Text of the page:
The South African Banking Risk Information Centre (Sabric) on Wednesday urged vehicle owners to be wary of a scam that promises to bail out vehicle owners who cannot pay their regular finance installments.
"Banks are concerned about offers made by third parties to vehicle owners promising them solutions to difficulties that they may experience in honoring their vehicle finance repayments. The reality is that most of these offers are scams that result in unsuspecting vehicle owners losing their vehicles whilst still remaining liable for the debt. We urge bank clients who have financed vehicles to first approach their bank before entering into any transactions with third parties regarding their financed vehicles," said Sabric general manager: commercial crime Susan Potgieter.
Sabric said the scam usually begins with advertisements posted by so-called brokers or bogus companies in trade magazines and the classified sections of newspapers promising vehicle owners deals to take over their vehicle installments.
Some of the advertisements even promise vehicle owners a cash settlement that they can use towards a deposit on another vehicle.
Unsuspecting vehicle owners who are often cash strapped, then make contact with the ‘broker’ or bogus company and enter into a deal and the transactions proceeds as promised and the vehicle is handed over to the ‘broker’ or bogus company.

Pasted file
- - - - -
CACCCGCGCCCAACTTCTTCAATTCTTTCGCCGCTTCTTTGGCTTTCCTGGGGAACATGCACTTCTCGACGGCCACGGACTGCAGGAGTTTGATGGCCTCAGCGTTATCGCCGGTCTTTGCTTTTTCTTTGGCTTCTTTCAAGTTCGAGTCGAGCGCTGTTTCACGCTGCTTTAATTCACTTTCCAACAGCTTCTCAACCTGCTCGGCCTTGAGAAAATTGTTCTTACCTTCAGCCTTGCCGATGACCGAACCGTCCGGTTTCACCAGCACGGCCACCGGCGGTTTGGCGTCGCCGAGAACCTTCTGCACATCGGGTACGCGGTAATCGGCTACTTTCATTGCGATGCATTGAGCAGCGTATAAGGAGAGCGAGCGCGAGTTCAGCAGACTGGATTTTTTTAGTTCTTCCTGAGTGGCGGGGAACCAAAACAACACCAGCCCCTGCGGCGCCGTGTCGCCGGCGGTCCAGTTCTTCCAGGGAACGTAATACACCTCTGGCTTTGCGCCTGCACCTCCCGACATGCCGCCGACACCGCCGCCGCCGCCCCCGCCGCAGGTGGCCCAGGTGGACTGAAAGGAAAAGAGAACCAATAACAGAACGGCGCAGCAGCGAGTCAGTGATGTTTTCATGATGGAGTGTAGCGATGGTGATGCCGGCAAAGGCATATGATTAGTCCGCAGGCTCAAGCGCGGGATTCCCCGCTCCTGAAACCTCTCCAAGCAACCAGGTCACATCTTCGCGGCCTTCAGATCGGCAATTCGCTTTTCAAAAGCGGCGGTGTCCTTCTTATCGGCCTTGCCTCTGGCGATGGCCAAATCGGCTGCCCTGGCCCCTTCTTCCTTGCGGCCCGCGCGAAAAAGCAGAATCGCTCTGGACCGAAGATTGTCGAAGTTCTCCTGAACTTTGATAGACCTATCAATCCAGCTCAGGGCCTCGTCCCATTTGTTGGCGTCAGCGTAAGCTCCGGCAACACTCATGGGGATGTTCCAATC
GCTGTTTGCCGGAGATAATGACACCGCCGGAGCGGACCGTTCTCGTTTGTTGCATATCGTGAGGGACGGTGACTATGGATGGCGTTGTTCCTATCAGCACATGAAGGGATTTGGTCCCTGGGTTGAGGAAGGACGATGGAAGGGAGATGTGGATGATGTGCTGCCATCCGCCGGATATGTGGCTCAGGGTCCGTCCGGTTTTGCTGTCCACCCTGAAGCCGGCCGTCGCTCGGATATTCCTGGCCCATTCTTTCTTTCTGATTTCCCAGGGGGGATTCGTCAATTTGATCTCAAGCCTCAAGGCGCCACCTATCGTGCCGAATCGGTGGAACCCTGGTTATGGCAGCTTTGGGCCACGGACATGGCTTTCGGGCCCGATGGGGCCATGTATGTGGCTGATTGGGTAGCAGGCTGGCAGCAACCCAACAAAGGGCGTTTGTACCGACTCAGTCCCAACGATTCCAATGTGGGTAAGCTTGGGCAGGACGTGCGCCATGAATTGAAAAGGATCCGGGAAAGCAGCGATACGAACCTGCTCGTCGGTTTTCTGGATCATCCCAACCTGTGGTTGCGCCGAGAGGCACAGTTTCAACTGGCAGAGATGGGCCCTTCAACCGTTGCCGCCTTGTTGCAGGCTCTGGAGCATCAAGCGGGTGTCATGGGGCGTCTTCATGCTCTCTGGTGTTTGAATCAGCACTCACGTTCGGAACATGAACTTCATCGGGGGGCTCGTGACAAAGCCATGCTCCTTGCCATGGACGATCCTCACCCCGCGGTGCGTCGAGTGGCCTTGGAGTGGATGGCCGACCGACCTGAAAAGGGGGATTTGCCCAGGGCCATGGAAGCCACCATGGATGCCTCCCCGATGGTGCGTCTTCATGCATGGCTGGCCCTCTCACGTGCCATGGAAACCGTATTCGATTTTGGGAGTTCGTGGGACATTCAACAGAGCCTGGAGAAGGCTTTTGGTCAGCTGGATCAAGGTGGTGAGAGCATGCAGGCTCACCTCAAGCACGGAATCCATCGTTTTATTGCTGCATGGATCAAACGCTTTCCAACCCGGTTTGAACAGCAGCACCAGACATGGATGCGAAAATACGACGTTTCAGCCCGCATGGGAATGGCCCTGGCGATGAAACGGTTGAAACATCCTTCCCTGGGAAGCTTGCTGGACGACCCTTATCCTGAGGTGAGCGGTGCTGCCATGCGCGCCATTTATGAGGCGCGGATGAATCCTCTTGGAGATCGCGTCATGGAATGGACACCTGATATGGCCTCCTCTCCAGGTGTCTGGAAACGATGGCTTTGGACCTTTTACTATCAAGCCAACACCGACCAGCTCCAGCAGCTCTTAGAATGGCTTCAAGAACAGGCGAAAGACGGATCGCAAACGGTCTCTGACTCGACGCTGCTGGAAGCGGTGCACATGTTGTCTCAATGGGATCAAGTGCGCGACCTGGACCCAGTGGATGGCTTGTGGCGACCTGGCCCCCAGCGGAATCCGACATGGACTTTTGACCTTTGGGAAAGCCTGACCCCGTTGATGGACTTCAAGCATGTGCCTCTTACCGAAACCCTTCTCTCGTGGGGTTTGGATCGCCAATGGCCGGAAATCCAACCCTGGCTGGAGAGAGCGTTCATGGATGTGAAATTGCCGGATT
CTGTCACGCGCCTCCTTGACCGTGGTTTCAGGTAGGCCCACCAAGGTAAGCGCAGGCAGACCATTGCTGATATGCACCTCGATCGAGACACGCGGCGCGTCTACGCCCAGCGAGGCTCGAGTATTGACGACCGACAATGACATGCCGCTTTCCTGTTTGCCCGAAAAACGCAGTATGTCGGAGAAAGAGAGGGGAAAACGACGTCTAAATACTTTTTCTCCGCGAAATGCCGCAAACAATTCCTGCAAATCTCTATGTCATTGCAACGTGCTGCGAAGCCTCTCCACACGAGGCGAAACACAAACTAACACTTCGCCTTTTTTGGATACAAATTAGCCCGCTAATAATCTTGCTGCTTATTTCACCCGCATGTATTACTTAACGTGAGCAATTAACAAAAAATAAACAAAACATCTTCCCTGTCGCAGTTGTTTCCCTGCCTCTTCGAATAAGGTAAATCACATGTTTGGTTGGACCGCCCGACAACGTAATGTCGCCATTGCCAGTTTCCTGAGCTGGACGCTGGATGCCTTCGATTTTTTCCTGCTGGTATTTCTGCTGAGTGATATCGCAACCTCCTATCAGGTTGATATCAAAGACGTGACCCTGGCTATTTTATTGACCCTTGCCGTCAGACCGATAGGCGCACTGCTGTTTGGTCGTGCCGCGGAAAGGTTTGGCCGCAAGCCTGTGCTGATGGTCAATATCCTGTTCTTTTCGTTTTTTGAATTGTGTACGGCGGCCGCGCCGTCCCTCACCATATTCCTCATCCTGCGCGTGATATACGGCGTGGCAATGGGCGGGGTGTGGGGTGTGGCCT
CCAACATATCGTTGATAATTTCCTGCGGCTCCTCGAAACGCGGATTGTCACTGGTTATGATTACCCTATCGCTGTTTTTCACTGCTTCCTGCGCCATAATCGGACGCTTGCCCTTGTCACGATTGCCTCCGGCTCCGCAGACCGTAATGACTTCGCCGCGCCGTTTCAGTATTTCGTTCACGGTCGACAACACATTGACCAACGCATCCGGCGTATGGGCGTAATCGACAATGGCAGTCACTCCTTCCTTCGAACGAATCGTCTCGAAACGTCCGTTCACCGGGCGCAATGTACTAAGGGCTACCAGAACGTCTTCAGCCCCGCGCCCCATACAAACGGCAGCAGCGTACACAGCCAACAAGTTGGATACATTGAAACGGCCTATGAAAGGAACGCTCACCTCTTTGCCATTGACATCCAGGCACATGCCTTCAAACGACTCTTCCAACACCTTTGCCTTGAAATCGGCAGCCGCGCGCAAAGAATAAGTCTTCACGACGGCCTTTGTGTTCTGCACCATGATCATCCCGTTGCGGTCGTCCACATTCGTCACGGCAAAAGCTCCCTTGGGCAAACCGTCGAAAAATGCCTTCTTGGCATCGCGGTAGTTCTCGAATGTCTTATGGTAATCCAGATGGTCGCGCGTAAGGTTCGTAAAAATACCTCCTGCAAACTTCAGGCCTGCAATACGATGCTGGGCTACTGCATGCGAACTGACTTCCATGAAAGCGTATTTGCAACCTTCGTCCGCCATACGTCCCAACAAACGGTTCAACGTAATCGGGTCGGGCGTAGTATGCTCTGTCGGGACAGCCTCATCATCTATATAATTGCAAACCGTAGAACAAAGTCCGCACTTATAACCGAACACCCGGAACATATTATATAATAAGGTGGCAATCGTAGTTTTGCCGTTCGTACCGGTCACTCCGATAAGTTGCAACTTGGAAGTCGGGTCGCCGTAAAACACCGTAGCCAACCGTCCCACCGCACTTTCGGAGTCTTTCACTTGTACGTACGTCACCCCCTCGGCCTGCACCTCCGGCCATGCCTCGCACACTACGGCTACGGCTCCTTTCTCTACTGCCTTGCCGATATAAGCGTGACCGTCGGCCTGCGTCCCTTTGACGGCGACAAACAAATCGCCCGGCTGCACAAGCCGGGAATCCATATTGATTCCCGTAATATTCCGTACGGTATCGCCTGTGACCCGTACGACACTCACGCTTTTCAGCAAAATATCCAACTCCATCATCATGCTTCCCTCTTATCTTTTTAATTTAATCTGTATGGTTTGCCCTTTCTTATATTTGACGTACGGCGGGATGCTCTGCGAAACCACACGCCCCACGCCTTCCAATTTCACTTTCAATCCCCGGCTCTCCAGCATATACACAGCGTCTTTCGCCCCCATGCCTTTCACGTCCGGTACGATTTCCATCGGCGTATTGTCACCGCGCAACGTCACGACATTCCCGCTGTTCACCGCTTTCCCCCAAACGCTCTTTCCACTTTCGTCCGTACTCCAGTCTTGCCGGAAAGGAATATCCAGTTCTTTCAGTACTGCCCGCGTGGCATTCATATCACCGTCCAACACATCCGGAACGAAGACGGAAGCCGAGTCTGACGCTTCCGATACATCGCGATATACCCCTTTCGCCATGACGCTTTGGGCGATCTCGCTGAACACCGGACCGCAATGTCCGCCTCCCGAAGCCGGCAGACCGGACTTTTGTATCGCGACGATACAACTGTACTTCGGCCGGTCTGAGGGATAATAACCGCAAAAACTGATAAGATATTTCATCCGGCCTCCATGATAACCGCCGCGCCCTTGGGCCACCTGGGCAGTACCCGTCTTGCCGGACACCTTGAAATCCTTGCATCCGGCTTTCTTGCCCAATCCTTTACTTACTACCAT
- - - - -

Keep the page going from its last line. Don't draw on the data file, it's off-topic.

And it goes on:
What then happens is that the unsuspecting vehicle owner doesn’t know that the vehicle finance agreement with the bank is not transferred nor settled, and that he is still liable to the bank for the outstanding debt.
Approximately 50 incidents of this nature are reported across the banking industry each month.
"Entering into any third party transactions without the knowledge of your bank is illegal whilst the vehicle is still financed. We caution bank clients who are experiencing financial difficulties not to respond to these advertisements but rather to approach their banks directly for assistance. This will avoid falling victim to such scams," explained Potgieter.
To avoid falling victim to the scam, people are advised to contact their respective banks for advice on their intention to sell a vehicle that is still under finance to an third part. People should ensure that a full settlement of the vehicle finance debt has been made before handing over a vehicle to any third party.
The public is also urged to contact the bank immediately if they are experiencing difficulties paying their vehicle installments as all banks offer advice and alternative remedies to clients experiencing difficulties honoring their payments.
Debt counseling is also recommended first should people consider selling their vehicles as a result of financial pressure among others.
SABRIC is a Section 21 company, formed by South African banks to support the banking industry in the combating of crime. SABRIC’s clients are South African banks and major CIT companies.
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